India is facing shortcomings of delayed and deficient monsoon for last two years and untimely rains, hailstorms during the previous Rabi season. This adverse weather condition has affected acreage and production of major crops in some States during 2014-15 and 2015-16.
Despite decline in the pace of growth in agriculture sector due to loss of production and productivity of major crops on account of unfavourable rainfall and weather conditions in the said period, the decline in the production of rice and wheat in the country has not been significant. Further, there is sufficient stock of foodgrains under central pool to provides enough quantity for the Targeted Public Distribution System (TPDS) and other welfare schemes and also for making foodgrains available in open market at affordable prices. As on November 1, 2015 there was a stock of 112.92 lakh tonnes of rice as against the stocking norm of 102.50 lakh tonnes and 299.06 lakh tonnes of wheat as against the stocking norm of 205.20 lakh tonnes.
In order to incentivise the farmers to increase production of agriculture crops by ensuring remunerative prices for their produce, the Government of India announces the Minimum Support Prices (MSPs) of major agricultural commodities including oilseeds every season. A regular mechanism for procurement of rice, wheat and coarse grains through Food Corporation of India (FCI) already exists.
Apart from that, during Kharif Marketing Season (KMS) 2015-16 the Government has also designated National Agricultural Cooperative Marketing Federation (NAFED), Small Farmers’ Agri-Business Consortium (SFAC), National Cooperative Consumers’ Federation (NCCF) and Central Warehousing Corporation (CWC) as nodal agencies for procurement of pulses and oilseeds. Similarly, for rabi marketing season 2016-17 also, the FCI has been designated as the Central Nodal Agency for procurement of pulses and oilseeds.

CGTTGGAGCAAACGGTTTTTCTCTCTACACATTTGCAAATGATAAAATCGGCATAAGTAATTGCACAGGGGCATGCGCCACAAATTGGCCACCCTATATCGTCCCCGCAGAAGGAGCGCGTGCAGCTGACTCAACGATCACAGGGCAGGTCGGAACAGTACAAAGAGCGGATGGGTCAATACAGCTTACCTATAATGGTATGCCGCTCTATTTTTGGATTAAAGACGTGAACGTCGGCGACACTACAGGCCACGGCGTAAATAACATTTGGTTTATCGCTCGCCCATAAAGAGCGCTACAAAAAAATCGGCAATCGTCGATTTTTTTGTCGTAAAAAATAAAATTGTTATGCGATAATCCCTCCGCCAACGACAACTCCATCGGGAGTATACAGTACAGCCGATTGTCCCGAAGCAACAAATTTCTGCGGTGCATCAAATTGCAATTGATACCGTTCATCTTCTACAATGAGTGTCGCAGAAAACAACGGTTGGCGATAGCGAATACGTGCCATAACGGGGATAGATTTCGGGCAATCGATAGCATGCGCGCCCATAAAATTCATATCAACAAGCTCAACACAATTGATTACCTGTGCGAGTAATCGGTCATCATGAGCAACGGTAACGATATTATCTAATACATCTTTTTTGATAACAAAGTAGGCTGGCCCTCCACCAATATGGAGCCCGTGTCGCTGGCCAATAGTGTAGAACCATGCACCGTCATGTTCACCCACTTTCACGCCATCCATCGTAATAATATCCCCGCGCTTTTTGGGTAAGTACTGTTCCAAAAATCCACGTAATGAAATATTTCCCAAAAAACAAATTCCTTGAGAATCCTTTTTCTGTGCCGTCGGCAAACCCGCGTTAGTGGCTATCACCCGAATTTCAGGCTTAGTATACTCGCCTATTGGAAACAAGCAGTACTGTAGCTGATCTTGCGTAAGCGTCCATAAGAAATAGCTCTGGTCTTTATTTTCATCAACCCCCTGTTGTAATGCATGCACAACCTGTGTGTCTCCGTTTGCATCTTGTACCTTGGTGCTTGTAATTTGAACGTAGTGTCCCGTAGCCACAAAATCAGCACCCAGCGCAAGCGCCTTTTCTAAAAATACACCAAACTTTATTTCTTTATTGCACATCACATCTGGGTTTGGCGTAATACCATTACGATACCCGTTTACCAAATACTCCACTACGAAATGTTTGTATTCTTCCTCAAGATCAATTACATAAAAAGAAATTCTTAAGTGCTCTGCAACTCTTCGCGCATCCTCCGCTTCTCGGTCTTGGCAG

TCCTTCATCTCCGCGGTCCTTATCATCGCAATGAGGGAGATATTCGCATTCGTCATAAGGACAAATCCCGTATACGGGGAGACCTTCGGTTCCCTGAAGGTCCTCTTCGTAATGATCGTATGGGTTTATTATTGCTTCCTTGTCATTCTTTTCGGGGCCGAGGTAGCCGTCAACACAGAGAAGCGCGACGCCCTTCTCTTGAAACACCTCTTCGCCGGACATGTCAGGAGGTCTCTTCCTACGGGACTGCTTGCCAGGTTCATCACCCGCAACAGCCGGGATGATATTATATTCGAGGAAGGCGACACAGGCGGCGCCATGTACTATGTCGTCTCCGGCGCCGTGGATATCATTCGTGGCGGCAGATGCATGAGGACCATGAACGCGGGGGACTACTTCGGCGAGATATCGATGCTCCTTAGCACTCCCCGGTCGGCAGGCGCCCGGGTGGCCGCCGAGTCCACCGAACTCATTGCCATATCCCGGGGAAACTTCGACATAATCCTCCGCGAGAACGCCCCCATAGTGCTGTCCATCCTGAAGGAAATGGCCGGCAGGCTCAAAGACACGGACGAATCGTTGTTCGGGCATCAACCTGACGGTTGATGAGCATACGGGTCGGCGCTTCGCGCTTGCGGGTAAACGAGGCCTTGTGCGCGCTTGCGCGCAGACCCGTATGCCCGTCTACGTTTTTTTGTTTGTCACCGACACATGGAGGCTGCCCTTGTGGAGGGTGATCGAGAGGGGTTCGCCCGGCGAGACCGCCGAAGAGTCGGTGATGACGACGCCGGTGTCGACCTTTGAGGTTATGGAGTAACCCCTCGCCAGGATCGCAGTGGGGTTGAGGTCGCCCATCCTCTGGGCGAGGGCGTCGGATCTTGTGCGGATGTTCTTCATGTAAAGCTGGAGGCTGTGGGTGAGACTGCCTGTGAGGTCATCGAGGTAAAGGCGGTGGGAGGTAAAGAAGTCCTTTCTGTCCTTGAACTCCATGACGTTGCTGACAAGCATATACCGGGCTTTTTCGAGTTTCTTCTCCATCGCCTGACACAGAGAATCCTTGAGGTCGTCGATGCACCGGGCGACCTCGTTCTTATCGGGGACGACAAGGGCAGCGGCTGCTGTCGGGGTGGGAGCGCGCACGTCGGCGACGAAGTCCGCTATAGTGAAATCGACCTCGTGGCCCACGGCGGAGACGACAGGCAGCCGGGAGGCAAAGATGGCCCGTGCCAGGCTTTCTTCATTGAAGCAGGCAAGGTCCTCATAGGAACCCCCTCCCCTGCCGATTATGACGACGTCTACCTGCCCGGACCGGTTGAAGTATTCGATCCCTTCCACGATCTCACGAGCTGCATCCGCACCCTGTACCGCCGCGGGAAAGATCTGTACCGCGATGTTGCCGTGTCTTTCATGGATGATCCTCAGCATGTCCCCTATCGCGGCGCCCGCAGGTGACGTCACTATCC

Further, to discourage import of edible oils in the country, the Government has also raised custom duty on crude edible oils and refined edible oils from 7.5 percent and 15 percent to 12.5 percent and 20 percent respectively with effective from September 17, 2015.
In order to boost agricultural production to meet the demand of foodgrains and other crops, the Government is implementing, several crop development schemes such as Rashtriya Krishi Vikas Yojana (RKVY), National Food Security Mission (NFSM), National Mission on Oilseeds and Oil Palm (NMOOP), Bringing Green Revolution in Eastern India (BGREI), National Mission for Sustainable Agriculture (NMSA) among others.
Under these schemes, funds are provided to States for implementation of State-specific agricultural strategies including incentives to farmers for use of quality seeds, Integrated Nutrient Management (INM), Integrated Pest Management (IPM), farm mechanisation, etc. The States are also provided support for creation of agricultural infrastructure for optimal use of water and other natural resources.
To achieve higher productivity of agricultural crops, Indian Council of Agricultural Research (ICAR) is also conducting basic and strategic research relating to crop improvement, production and protection technologies suitable to different situations including development of location-specific varieties, hybrids and technologies.
This information was given by the Minister of State for Agriculture & Farmers Welfare Mohanbhai Kalyanjibhai Kundaria in Lok Sabha.